Mike
 

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took me 2 years to get to where i am very comfortable in the straights and corners. It was definitely a process of one thing at a time to figure out the best suspension for my height and weight
 

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So disclaimer, I suspect all of the posters here are faster on the trails than I... I didn't learn how to snowmobile back when I was immortal so I am never going to be as quick around the bends as those of you who have that instinct. But in my opinion no amount of suspension tuning will make a modern sled ride like the wedge chassis. A different technique is required. Due to the rider being positioned higher on the sled the rider actually has more authority over the sled position (longer lever of higher position)... that high CG point is mostly the rider position, not the sled This means that to go fast... you have to be an active rider. Put your weight forward and lean over the inside ski in corners and that ski will stay very well planted. However if you do not stay active.. that higher rider position will work against you, increasing the tendency to lift the inside ski in corners. The modern chassis can get through corners just as quick if not quicker and safely.... Just need to ride it differently.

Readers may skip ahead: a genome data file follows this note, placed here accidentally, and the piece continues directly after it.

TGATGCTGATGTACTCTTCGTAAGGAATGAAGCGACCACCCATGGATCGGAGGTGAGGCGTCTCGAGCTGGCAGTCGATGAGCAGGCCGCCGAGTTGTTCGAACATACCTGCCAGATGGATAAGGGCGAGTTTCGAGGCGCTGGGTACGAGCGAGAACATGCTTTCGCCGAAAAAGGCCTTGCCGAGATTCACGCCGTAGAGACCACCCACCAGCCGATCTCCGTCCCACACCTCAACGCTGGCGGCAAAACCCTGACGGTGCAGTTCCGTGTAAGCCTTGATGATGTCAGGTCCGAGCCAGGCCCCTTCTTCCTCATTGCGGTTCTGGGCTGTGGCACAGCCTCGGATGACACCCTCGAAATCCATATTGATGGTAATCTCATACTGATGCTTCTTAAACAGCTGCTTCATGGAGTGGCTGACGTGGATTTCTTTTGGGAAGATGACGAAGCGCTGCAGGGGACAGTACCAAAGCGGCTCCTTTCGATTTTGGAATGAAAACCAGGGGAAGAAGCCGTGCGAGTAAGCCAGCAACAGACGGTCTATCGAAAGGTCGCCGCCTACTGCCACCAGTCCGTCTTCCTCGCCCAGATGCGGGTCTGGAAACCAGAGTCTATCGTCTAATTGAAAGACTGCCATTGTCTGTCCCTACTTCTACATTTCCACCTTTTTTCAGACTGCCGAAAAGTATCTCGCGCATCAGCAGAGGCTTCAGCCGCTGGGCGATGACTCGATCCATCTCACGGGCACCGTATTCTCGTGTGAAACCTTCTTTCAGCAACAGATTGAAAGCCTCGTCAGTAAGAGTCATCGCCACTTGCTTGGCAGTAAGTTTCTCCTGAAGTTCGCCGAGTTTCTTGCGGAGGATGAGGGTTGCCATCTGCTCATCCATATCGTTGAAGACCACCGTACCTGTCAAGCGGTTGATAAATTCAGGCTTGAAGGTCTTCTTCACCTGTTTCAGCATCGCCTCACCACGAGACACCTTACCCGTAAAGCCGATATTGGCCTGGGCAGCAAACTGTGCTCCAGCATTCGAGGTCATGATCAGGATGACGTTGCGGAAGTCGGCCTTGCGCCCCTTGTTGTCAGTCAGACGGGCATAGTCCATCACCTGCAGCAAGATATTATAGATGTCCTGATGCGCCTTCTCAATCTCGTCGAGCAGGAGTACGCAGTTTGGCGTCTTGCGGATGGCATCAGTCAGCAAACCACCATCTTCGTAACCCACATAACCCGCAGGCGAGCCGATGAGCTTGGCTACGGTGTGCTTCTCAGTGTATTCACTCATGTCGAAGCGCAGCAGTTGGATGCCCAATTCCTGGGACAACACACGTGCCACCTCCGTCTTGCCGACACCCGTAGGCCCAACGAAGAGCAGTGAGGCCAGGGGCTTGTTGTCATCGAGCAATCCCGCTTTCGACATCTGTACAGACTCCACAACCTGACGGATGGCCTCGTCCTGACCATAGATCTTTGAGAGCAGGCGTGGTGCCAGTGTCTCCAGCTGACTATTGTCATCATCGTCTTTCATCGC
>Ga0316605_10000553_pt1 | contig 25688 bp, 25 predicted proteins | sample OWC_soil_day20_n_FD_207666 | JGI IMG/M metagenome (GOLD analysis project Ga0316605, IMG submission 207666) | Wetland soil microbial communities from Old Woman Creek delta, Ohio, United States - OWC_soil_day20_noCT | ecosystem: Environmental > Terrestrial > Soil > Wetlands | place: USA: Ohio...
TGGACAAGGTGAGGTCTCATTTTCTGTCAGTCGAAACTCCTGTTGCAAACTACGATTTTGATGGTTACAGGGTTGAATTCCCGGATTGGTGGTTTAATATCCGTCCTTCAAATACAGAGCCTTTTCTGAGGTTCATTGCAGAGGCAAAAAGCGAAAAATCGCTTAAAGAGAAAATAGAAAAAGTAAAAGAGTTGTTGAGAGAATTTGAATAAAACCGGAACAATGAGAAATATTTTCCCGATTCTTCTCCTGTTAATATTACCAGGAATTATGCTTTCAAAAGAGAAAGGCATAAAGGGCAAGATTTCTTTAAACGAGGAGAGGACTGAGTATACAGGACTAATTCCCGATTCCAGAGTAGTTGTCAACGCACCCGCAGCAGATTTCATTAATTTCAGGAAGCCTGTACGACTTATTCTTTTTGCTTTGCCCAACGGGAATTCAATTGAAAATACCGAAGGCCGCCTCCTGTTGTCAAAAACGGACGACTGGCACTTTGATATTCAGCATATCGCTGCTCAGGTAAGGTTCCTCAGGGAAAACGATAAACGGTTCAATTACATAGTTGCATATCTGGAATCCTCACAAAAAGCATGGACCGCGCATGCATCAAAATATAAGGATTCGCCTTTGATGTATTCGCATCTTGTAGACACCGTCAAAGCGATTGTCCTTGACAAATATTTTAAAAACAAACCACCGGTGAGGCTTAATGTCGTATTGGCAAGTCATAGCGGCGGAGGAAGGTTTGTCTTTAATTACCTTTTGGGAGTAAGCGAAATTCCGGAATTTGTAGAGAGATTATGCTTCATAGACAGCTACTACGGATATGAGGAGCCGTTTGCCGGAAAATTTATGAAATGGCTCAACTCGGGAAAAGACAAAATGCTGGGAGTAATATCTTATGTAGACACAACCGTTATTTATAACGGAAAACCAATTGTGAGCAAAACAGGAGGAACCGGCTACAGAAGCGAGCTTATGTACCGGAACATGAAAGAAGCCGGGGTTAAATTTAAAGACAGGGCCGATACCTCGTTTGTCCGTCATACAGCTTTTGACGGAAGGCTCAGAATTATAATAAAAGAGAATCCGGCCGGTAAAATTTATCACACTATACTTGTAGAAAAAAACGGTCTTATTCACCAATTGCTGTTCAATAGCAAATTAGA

And of course, the modern sled suspension has alot more knobs, clickers, and other adjustments as mentioned above to fine tune the sled to you and what your priorities are when riding, that were not available on the wedge chassis.

Mike
Your right. And thats why they put the engine so low. Your right that if your taking a corner hard, having your body off the sled over the skis is required. But if your at a moderate pace, even just leaning your body helps the inside ski lift. You dont have to get your butt off the seat at a moderate pace. Just lean your body to one side.

Experience also makes inside ski lift not daunting either. It can eventually just be apart of the ride.